On the other hand, the stimulation of the renin-angiotensin-aldosterone system leads to the activation of different MMPs in the heart and subsequent degradation of extracellular proteins in the myocardium [37, 101]. MMP-2 and MMP-9 are two typical MMPs for ECM degradation and post-MI cardiac remodeling [102, 103]. Pharmacological inhibition of MMPs is sufficient to limit tissue damage in animal MI models [104, 105].

3.3. Anti-Inflammatory Agents

Inflammation is a critical driving force for post-MI ventricular remodeling [106]. Unrestrained inflammation induces matrix degradation and cardiomyocyte apoptosis in the infarcted myocardium [107]. Prolonged inflammation is known to promote LV dilation, impair LV physiology, and enhance excessive scar formation [108]. Thus, modulation of the inflammatory response represents a potential strategy for intervening post-MI cardiac remodeling. Timely and effective suppression of inflammatory signaling in infarcted hearts is of great importance to protect the myocardium from dilative remodeling and progressive cardiac dysfunction [109]. Indeed, inhibition of the initial proinflammatory responses and promotion of the subsequent anti-inflammatory reparative responses are essential therapeutic strategies to limit MI size and prevent adverse LV remodeling [62]. Therefore, timely resolution of cardiac inflammation is critical to control cardiac remodeling [53].

Therapeutic targets are primarily several cytokines that control the initial proinflammatory response and promote the subsequent anti-inflammatory reparative response. Firstly, IL-1 is an important proinflammatory cytokine for the treatment of atherosclerosis, AMI, and heart failure [110]. Interestingly, blockade of IL-1β signaling limits adverse cardiac remodeling after AMI [111, 112]. IL-1α is released from the damaged cardiomyocytes and activates IL-1R1 on cardiac fibroblasts, inducing early myocardial remodeling in AMI [111]. Preclinical research and clinical trials validated the role of IL-1α in the initiation of post-MI inflammation and the role of IL-1β in adverse cardiac remodeling and heart failure [63]. Secondly, the CC-chemokine CCL21 interacts with receptor CCR7 to regulate inflammation and immune cell recruitment in response to pressure overload in symptomatic aortic stenosis [113]. Thirdly, IL-10 is an anti-inflammatory cytokine for resolving cardiac inflammation [114]. Myocardial ischemia and reperfusion significantly increased IL-10 in the serum within 6 h in animal models [53]. Finally, the NLRP3 inflammasome is a multiprotein complex for regulating the proteolytic activation of caspase 1 and proinflammatory cytokines such as IL-1β and IL-18 [64]. NLRP3 inhibition significantly reduced infarct size and preserved cardiac function, suggesting that the early activation of NLRP3 inflammasome may control the downstream inflammatory signaling [115].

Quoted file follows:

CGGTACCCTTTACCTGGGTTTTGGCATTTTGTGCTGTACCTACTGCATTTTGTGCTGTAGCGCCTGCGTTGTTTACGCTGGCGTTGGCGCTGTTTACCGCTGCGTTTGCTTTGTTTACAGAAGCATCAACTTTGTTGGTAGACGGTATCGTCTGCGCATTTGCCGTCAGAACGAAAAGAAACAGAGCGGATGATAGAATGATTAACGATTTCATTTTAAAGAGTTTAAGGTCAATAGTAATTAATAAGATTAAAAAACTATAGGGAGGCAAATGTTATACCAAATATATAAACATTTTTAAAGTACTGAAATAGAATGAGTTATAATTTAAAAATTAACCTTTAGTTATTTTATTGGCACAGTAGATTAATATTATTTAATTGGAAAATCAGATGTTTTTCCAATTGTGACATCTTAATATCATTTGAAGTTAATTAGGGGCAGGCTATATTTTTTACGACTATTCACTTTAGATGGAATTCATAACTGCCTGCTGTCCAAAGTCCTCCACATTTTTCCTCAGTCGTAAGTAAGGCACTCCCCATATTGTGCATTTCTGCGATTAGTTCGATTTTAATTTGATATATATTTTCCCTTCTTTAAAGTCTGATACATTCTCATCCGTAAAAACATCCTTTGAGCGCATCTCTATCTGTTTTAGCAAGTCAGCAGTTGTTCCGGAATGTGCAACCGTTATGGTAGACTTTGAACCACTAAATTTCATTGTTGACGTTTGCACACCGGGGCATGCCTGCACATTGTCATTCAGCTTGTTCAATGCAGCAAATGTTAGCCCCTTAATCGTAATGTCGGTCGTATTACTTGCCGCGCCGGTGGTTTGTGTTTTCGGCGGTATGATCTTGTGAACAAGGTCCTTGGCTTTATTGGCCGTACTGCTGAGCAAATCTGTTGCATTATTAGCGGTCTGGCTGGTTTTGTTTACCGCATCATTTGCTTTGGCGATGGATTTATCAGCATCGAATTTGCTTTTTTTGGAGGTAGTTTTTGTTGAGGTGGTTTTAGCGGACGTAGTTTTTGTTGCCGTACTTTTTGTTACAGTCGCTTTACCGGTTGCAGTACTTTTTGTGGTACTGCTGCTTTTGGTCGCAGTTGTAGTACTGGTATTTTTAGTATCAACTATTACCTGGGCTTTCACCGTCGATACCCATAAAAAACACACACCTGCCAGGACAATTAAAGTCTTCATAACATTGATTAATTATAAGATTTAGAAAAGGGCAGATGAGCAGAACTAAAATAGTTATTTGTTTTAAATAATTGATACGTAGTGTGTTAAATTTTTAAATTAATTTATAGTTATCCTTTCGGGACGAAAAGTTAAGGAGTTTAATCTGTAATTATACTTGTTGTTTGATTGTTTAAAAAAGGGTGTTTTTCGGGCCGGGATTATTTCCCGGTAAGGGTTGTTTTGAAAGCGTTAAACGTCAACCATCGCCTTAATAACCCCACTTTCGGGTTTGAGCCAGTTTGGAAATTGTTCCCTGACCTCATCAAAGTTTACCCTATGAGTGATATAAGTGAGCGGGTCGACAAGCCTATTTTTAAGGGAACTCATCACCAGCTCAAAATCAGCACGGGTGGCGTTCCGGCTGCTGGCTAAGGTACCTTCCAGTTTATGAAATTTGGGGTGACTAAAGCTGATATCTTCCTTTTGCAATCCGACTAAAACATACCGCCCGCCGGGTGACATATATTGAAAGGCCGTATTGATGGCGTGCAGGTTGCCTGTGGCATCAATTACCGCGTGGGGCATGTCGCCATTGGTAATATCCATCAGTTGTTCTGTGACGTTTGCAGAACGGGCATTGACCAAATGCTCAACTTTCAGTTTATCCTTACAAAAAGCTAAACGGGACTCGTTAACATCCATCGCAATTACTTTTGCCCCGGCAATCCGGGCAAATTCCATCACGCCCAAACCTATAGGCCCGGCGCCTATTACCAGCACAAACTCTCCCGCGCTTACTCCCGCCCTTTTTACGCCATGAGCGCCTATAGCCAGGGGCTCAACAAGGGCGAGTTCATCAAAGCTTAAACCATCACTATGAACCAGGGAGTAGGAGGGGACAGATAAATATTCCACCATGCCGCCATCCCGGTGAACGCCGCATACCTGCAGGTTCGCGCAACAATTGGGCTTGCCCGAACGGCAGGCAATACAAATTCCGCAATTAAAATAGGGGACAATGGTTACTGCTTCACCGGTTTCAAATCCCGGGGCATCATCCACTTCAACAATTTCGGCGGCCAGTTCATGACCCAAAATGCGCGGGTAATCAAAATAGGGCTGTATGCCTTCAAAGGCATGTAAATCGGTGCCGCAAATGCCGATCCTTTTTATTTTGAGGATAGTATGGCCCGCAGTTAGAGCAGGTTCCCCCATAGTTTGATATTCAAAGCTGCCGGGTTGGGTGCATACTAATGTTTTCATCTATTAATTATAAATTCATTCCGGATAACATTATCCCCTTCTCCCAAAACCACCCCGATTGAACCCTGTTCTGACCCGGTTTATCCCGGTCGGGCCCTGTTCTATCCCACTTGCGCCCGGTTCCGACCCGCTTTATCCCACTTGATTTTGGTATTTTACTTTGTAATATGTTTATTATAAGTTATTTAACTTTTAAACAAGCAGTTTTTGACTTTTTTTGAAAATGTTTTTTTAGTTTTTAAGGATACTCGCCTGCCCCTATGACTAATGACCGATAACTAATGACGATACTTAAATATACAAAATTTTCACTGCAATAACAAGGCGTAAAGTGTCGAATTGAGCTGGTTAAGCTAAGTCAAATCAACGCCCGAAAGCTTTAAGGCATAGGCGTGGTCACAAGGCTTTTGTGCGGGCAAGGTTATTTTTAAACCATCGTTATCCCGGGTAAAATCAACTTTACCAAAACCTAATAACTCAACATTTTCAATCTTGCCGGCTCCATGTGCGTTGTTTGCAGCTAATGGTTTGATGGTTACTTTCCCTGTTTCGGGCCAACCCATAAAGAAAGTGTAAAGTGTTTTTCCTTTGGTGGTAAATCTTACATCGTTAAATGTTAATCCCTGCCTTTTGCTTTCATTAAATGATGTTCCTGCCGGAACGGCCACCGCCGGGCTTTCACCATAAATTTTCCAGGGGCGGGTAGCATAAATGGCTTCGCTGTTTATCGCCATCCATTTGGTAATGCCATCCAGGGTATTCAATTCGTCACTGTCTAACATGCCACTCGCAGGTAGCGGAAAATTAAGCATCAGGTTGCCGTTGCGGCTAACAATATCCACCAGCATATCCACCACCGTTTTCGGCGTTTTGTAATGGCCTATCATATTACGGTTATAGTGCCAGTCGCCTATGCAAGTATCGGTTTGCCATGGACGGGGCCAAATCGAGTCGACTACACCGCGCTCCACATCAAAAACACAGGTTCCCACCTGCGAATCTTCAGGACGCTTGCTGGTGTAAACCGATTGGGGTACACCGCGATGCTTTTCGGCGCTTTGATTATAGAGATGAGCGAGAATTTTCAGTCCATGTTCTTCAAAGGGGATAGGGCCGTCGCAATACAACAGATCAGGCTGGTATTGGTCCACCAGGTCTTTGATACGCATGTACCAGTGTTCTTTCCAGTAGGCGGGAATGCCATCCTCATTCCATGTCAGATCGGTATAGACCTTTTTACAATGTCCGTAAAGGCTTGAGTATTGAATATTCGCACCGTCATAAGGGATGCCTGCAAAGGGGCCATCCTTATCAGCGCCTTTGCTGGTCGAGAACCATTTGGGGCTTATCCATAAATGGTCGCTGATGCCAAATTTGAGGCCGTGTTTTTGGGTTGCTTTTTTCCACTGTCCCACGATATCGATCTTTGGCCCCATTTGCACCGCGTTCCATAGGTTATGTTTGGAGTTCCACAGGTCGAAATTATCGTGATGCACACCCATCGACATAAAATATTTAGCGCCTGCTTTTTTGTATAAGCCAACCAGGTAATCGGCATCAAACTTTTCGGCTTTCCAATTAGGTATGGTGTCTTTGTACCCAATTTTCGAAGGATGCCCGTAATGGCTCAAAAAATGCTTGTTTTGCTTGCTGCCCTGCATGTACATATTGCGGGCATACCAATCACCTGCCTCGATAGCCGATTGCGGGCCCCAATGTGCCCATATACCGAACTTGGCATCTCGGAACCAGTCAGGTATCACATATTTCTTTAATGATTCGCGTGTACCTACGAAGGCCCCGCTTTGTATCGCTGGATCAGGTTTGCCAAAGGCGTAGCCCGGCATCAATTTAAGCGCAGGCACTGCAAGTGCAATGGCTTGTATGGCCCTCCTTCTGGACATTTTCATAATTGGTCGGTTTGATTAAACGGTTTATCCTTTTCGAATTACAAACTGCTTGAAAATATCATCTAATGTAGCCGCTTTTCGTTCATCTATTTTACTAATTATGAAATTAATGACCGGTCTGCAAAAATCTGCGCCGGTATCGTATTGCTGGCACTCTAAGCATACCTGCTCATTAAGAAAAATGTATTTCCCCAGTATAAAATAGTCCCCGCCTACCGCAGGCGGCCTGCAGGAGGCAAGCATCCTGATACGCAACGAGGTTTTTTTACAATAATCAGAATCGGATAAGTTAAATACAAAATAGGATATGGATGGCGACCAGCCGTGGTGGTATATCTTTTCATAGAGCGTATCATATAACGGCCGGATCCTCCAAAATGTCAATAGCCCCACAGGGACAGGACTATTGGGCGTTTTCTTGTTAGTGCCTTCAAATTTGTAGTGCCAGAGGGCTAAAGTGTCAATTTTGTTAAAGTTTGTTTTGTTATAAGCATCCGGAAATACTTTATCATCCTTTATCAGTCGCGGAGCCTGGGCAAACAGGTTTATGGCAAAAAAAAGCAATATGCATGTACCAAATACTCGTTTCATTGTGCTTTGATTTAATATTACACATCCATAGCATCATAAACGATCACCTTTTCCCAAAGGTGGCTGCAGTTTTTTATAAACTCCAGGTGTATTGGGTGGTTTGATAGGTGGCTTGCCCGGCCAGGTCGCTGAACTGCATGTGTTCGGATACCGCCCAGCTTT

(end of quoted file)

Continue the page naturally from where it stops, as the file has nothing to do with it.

3.4. Miscellaneous Aspects
3.4.1. Circadian Rhythm Regulation